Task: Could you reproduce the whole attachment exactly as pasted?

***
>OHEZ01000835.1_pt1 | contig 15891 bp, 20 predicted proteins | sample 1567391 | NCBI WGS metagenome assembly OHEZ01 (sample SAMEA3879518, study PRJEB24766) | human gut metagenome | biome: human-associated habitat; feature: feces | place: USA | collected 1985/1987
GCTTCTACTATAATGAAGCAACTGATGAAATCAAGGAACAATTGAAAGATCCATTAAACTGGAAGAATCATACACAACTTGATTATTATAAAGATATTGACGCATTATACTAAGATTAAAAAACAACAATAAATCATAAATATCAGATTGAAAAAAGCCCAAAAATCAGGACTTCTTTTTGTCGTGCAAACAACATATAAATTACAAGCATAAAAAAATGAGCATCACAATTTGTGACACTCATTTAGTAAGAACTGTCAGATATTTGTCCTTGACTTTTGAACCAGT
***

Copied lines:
>OHEZ01000835.1_pt1 | contig 15891 bp, 20 predicted proteins | sample 1567391 | NCBI WGS metagenome assembly OHEZ01 (sample SAMEA3879518, study PRJEB24766) | human gut metagenome | biome: human-associated habitat; feature: feces | place: USA | collected 1985/1987
GCTTCTACTATAATGAAGCAACTGATGAAATCAAGGAACAATTGAAAGATCCATTAAACTGGAAGAATCATACACAACTTGATTATTATAAAGATATTGACGCATTATACTAAGATTAAAAAACAACAATAAATCATAAATATCAGATTGAAAAAAGCCCAAAAATCAGGACTTCTTTTTGTCGTGCAAACAACATATAAATTACAAGCATAAAAAAATGAGCATCACAATTTGTGACACTCATTTAGTAAGAACTGTCAGATATTTGTCCTTGACTTTTGAACCAGT